Fertilizer is composed of three parts: Nitrogen (N), Phosphorus (P), and Potassium (K), or NPK, and is listed on the bottle of every fertilizer as a ratio, known as the fertilizer grade. It tells you the percentage of each element within the fertilizer. Generally speaking, you are going to want a fertilizer that has a 1-2-1 ratio of NPK.

Nitrogen helps the seedling grow its leafy green leaves. Phosphorus promotes root development (which is what we are most interested in when growing seedlings indoors). Potassium helps with flowering, i.e., the tomatoes you see on the tomato plant.

While all of these elements are important for a strong, healthy plant, when growing seeds indoors, we are most interested in the first two elements, as we will be transplanting the seedlings outdoors before any fruit develops.

Seedlings should be fertilized once per week, starting when your seedlings develop their first true leaves. You will fertilize up until you transplant them into the garden.

I recommend using an organic, liquid fertilizer on seedlings, since they are so delicate. This is the one I use.

Once you have your fertilizer, you are going to want to dilute it to half strength until your seedlings are well established, meaning they are at least 3.5-4 inches tall and have several true leaves. Once the true leaves have some growth on them, you can gradually increase to full strength. Do all seeds grow the same?

For the most part, yes, however here are some differences to look out for:

Tomato seedlings can get long stemmed, and you’ll notice their stems look hairy. Those hairy bits are actually places where roots can grow from if you were to plant them deeper in the soil. When your tomato seedlings have about four leaves, you can, and should, up pot them from the tiny 1”x1” seed starting pods to a larger 2”x2” container, and when you do, you can plant them deep enough to where only their first set of leaves are showing. This helps make a strong tomato plant. Do not do this with other plants. Other plants do not want to be planted deeper than how they naturally grow.

The flat leaves in this pictue are the seed leaves. They are not true leaves. True leaves on tomato plants appear curly on the ridges. When you up pot tomato seedlings, you can plant them as deep as the seed leaves. This only applies to tomato plants!

Onion seedlings will grow fast and tall. You may notice that they have kinks in the stems as well as some browning at the tip. You can cut the brown tips off and right below the kinks so that they stand up straight. When stems reach more than 5 inches tall, cut them down to about 3.5-5 inches tall. This will encourage growth.

Hardening off

One to two weeks before it is time to transplant your seedlings outdoors, you should start hardening them off. This means gradually exposing your seedlings to outside weather to avoid transplant shock or plant death when exposed to real life weather conditions. Up until this point your seedlings have been in a very controlled environment and have never had a chance to adapt to real life weather. Hardening off is very important for seedling success.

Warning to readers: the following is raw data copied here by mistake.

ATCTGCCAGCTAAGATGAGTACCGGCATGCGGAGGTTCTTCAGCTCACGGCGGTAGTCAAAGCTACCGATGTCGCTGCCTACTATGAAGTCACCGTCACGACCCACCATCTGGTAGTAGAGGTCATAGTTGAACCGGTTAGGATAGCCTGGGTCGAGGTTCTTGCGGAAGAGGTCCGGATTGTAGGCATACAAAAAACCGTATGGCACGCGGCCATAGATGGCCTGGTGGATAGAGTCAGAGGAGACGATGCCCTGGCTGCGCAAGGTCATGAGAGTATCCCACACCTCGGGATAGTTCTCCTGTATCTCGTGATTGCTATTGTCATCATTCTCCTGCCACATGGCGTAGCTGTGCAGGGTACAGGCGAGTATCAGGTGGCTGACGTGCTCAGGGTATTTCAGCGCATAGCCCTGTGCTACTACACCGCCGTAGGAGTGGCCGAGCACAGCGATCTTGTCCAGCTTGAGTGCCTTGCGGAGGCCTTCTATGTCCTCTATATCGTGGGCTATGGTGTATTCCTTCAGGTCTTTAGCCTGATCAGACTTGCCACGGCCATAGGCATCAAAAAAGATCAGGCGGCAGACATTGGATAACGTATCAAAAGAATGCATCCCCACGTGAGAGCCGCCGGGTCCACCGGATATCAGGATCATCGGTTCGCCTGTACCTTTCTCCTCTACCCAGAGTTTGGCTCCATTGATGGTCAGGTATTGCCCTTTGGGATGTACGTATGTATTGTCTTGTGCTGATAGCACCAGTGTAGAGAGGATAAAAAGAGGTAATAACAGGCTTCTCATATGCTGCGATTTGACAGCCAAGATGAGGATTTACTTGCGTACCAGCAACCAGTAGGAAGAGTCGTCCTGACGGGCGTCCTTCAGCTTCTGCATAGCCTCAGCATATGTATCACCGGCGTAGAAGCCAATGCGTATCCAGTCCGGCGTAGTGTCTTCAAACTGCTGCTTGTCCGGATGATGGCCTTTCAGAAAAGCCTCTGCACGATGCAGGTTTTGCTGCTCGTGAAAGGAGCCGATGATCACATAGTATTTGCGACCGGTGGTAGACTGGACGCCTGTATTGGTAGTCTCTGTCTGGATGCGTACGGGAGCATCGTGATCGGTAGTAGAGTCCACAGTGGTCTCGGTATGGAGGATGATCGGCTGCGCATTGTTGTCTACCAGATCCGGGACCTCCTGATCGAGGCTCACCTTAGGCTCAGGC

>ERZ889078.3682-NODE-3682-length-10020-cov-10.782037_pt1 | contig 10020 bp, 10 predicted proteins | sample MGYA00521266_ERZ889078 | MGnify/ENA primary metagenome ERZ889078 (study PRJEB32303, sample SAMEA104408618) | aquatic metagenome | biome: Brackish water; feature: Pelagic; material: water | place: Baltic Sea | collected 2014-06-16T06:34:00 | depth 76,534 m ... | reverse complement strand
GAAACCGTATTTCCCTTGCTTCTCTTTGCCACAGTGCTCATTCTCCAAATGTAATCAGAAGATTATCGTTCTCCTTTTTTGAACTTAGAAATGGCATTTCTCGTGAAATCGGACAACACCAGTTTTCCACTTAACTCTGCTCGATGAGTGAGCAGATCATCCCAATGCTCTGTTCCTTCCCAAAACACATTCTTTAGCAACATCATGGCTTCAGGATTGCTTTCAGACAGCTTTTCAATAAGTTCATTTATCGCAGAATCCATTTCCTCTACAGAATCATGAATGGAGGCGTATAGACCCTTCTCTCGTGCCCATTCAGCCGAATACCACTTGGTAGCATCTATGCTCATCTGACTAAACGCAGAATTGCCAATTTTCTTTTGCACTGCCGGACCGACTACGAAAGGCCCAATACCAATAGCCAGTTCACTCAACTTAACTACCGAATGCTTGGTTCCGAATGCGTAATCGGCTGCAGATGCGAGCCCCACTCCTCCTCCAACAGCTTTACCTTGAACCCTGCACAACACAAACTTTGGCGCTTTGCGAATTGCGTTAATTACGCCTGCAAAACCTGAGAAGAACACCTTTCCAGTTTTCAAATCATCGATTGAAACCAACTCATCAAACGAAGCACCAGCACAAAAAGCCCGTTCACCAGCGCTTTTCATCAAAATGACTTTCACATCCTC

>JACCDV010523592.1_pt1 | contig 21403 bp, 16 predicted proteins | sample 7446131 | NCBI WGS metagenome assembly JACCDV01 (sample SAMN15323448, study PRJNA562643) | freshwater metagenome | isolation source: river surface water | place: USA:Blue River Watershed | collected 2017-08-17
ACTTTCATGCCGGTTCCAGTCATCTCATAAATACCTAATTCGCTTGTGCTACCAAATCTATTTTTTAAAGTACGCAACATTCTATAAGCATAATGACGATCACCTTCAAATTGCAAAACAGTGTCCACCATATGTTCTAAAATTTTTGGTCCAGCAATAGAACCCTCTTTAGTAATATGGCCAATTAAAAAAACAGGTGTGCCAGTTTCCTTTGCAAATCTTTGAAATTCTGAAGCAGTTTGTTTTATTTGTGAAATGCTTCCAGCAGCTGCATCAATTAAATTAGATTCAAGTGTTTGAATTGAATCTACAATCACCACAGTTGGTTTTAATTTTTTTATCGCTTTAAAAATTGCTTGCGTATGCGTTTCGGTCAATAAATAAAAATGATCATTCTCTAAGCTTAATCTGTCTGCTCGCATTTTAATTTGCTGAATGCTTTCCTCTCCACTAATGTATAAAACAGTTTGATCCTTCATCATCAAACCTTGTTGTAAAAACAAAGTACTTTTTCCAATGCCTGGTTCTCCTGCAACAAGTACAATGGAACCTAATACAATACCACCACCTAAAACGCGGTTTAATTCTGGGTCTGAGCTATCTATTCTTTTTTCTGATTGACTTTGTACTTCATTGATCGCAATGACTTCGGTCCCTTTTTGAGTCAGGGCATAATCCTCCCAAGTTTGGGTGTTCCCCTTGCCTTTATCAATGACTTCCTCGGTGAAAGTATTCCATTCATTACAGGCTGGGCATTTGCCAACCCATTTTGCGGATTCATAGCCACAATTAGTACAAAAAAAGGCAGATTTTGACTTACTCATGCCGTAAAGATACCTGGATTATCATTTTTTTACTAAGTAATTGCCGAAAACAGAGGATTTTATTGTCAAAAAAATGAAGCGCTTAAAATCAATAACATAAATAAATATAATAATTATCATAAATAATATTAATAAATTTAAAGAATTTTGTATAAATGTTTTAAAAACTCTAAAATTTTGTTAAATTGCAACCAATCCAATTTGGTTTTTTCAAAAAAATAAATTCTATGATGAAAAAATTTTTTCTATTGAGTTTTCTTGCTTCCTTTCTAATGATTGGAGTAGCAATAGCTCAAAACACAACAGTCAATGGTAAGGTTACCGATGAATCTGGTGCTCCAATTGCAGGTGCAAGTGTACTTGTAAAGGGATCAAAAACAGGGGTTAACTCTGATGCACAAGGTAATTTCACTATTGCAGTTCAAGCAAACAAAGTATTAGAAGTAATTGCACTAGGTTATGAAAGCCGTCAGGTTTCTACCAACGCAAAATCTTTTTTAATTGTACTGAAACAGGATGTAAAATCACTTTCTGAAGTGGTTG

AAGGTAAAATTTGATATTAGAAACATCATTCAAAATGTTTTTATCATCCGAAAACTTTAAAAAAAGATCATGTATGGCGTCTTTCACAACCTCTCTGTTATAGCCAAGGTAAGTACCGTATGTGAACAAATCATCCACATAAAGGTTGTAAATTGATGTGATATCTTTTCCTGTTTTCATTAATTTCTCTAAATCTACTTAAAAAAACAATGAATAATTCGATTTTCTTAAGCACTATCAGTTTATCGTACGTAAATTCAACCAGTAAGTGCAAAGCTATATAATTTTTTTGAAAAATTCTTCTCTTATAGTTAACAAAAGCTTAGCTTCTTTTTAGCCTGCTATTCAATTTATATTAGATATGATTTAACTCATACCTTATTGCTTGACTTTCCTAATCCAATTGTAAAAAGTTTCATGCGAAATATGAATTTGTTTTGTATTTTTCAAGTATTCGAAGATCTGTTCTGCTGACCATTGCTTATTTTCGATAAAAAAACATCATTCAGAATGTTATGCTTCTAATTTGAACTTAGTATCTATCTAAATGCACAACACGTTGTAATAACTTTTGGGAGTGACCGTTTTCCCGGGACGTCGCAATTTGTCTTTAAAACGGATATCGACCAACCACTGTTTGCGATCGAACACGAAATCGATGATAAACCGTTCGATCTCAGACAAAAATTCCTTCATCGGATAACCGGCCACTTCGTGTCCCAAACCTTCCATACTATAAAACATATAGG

How to harden off seedlings:

On day one, put your seedlings outside for an hour.

On day two, put your seedlings outside for two hours.

Increase outside exposure by one hour each day, until you have reached 8-12 hours of outside exposure. At this point, your seedlings will be ready to transplant. You will also notice that they have gotten much stronger during this time!

Other things to consider

If you have used a heat mat or humidity dome to help with germination and soil moisture, you can remove them once your seedlings emerge.

Having a fan blow air on your seedlings is crucial if you wish to have strong plants. By having air blowing on your seedlings, you are mimicking wind and strengthening the stems of your seedlings. You can also run your hand gently over the tips of your seedlings several times a day to strengthen them even more. The air blowing on your seedlings should be as gentle as it would be if you were to blow on the leaves. They should wiggle but not bend drastically.

If you have any questions please let me know in the comments below! Growing seeds indoors should not be complicated, and although it seems like a lot of information to take in, it is not difficult to put into action.

Your growing station does not need to be perfect in order to work. My lights are strung up with zip ties! If it works, it works, and I assure you your plants do not care what your grow space looks like. The most important thing to remember is to have fun! Growing seedlings is so much fun and should not be overwhelming. I would be happy to help you answer any questions you may have about seed starting or gardening in general!

See you next Monday, and happy growing!



Related Posts

See All
bottom of page